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Celiac at preschool?

Discussion in 'Celiac' started by Snowflake, Jan 6, 2014.

  1. Snowflake

    Snowflake Approved members

    Dec 1, 2013
    I am new to this forum. My 3 year old was diagnosed T1 in April 2012, and then we received a biopsy-confirmed celiac diagnosis in late December. I feel like we are fighting fires on multiple fronts right now, as we are still dealing with these crazy persistent hypos as we eliminate gluten from her diet, we are trying to decontaminate our kitchen, and we are wondering how to manage both conditions at her preschool. Can anyone share their experiences with the GF diet in a preschool setting?

    Some background: We LOVE this preschool. The teachers have been absolutely fabulous partners in caring for our daughter's Type 1. They trained the entire staff on how to do pokes and boluses, they text us frequently during the day, and they can count carbs about as well as we can. They are super-conscientious about her care in every way.

    One of the reasons we chose this preschool is that it has a great food program. The teachers cook from scratch every day using healthy ingredients, and we figured that fresh, healthy food is that much more important for a CWD.

    After getting the celiac diagnosis, we had expected to be packing our daughter's lunches in perpetuity. However, when we broached the subject at dropoff this morning, we learned that the school had a celiac child a few years back, and that they were able to feed him GF out of the school kitchen. They suggested that we pack her lunches until we can have a sit-down meeting to discuss whether they can prepare at least some food for her. Has anyone had experience with preschools feeding their kid a GF diet? What should we be thinking about before we have this conversation? And are there any good resources that we can share with the staff?
  2. SarahKelly

    SarahKelly Approved members

    Nov 14, 2009
    I do not have any experience with my son in preschool with celiac disease (although he had it at that time and was undiagnosed, urgh!) Anyhow, we found out before school started that he has it and when we brought it up with his kinder teacher she felt it important that the whole class (in the class not cafeteria) was gluten free so that he wouldn't have to worry about being contaminated in there. His class has two snacks throughout the day, we came up with a list of appropriate foods that could be easily obtained from multiple close stores. I also discussed with her and all of the ancillary staff the other places gluten can be found - craft items mostly. They have all been very positive and made sure he doesn't feel left out ever. The only incident we have had with him feeling left out was actually surprisingly at the end of the day before the holidays where the teacher didn't give him a chocolate because she forgot to ask me if it was "safe", it was however waiting in his cubby after break with a note saying she had found out it was GF. I thought it odd she wouldn't check before as she has been so thorough up to that point. We do take the whole "processed in facilities that process wheat" very serious too which has been confusing to some, but once I explained that Isaac does react that sensitively they were all responsive.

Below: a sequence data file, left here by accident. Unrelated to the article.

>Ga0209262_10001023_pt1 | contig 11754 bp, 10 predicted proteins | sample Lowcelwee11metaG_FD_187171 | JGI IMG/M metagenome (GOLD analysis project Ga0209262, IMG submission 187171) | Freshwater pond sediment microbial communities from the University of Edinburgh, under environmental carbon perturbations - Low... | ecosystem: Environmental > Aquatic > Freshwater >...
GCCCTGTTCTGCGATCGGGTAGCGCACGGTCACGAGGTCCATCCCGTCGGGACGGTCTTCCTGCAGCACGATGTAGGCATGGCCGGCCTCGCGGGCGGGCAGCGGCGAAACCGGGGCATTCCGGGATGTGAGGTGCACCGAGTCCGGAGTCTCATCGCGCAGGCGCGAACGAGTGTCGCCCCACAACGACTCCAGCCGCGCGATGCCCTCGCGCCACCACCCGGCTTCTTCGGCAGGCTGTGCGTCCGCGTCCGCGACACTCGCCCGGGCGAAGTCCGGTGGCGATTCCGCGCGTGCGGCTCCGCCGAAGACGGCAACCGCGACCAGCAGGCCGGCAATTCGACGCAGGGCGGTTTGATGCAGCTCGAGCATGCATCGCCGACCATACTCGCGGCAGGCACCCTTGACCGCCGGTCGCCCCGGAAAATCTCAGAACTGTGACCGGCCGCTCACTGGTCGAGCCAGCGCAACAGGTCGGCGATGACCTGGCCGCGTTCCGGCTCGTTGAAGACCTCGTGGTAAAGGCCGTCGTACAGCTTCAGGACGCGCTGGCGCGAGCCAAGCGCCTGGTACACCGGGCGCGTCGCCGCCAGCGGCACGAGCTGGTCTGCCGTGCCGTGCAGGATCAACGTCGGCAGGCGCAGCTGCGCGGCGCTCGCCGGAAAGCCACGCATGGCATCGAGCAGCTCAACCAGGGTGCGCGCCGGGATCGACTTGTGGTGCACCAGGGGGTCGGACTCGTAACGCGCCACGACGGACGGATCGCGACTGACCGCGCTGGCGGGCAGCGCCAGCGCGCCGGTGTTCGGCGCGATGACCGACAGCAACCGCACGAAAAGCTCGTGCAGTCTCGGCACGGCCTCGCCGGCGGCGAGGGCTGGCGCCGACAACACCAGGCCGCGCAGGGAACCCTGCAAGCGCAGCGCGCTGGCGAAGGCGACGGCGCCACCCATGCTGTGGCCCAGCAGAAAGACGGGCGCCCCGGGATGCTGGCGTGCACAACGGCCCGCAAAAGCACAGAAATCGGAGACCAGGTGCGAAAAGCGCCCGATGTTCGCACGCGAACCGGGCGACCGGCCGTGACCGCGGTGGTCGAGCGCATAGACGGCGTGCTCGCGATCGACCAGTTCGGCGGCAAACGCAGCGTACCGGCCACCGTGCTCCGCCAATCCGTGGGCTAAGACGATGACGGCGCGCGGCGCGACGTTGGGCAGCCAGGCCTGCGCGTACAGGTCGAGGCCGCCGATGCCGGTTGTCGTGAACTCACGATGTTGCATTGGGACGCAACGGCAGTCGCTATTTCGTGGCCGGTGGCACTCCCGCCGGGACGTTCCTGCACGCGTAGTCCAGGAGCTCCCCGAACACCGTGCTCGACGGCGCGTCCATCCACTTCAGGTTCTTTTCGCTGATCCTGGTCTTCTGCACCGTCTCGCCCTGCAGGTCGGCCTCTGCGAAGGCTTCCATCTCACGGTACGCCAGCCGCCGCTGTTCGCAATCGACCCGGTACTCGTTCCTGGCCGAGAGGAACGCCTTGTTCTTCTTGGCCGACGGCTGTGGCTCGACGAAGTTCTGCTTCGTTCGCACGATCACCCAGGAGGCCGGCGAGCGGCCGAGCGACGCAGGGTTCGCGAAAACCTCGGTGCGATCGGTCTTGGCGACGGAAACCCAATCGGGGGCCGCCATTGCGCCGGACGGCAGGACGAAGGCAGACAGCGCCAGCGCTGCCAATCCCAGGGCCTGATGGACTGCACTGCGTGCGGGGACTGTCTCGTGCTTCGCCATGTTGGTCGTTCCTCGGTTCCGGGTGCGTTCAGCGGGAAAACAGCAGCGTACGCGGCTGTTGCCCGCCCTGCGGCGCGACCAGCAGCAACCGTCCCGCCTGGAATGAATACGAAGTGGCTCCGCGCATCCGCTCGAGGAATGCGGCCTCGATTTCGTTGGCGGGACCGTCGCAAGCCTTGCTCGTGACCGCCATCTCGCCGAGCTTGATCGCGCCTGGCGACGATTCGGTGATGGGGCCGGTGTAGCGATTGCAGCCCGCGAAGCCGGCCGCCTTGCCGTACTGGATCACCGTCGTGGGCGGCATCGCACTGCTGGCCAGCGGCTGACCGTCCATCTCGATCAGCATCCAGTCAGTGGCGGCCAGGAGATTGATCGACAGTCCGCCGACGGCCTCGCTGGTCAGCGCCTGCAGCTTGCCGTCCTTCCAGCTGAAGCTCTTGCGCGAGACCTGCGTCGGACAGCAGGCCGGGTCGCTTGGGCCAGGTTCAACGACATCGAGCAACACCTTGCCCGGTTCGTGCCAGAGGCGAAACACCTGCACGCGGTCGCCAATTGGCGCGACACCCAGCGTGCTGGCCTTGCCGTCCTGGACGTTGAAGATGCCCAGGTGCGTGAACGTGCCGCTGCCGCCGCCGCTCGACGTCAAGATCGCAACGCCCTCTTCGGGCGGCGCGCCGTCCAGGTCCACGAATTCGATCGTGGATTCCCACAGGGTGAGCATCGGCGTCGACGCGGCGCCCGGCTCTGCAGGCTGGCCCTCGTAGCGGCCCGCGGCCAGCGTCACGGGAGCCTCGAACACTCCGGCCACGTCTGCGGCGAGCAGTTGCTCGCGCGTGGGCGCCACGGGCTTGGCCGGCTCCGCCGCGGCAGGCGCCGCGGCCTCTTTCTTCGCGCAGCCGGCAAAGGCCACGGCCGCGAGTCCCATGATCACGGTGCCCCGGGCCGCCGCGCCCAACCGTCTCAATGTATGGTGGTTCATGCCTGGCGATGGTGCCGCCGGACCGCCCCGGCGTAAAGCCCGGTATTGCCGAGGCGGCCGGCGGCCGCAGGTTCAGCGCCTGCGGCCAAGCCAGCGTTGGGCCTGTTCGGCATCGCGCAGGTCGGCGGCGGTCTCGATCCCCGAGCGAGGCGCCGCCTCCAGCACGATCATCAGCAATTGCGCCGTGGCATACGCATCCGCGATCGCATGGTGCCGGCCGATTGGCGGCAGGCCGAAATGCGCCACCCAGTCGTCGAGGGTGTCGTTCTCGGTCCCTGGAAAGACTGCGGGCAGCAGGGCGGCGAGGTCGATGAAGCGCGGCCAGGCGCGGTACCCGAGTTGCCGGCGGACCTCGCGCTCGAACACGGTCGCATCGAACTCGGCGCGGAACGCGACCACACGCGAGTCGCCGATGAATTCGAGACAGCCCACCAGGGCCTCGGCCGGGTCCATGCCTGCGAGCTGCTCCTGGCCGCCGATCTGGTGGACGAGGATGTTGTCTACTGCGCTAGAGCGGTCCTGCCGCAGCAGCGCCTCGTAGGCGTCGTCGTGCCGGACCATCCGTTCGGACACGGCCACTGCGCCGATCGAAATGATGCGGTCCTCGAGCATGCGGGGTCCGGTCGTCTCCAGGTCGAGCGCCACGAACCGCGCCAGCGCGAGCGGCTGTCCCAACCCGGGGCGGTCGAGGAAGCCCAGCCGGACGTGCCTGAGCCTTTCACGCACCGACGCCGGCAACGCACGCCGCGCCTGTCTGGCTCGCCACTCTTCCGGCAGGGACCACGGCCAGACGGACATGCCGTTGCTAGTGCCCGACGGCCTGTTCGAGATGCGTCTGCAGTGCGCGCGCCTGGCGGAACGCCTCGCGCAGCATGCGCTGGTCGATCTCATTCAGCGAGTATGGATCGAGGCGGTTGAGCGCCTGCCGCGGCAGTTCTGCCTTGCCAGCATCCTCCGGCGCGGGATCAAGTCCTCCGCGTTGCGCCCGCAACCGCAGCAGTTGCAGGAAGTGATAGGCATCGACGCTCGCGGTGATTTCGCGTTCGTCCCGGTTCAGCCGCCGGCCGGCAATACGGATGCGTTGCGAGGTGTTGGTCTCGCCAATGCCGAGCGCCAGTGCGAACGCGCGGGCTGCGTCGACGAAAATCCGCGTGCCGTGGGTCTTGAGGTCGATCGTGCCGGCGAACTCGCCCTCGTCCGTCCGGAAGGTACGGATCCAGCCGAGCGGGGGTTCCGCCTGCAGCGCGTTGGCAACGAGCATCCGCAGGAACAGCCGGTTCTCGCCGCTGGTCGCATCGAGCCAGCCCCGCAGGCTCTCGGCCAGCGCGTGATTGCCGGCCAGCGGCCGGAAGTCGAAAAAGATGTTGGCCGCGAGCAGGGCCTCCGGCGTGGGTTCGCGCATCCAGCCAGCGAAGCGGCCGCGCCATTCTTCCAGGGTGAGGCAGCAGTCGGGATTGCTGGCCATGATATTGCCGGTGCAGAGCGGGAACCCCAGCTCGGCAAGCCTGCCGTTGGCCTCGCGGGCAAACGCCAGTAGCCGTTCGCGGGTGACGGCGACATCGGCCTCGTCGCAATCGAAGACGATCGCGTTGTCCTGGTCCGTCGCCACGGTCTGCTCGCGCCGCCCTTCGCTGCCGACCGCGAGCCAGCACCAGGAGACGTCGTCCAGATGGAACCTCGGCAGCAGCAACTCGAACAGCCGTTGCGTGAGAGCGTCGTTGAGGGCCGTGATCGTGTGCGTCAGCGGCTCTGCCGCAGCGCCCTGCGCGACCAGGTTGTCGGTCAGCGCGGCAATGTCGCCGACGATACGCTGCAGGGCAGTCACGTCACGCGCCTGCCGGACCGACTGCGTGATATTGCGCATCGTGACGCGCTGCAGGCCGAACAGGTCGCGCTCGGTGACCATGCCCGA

It sounds like you have a group that is very willing to figure out how to make it work for your child at their facility, I'd just clarify with them their knowledge about how sensitive a person with celiac is to gluten. How it isn't an allergy or sensitivity and that even traces left on a cutting board can cause an autoimmune reaction. Keep it positive and ask how they handled it in the past. I hope it all works well for you guys. You are very lucky to have such a willing school :)
  3. aklap

    aklap Approved members

    Aug 18, 2006

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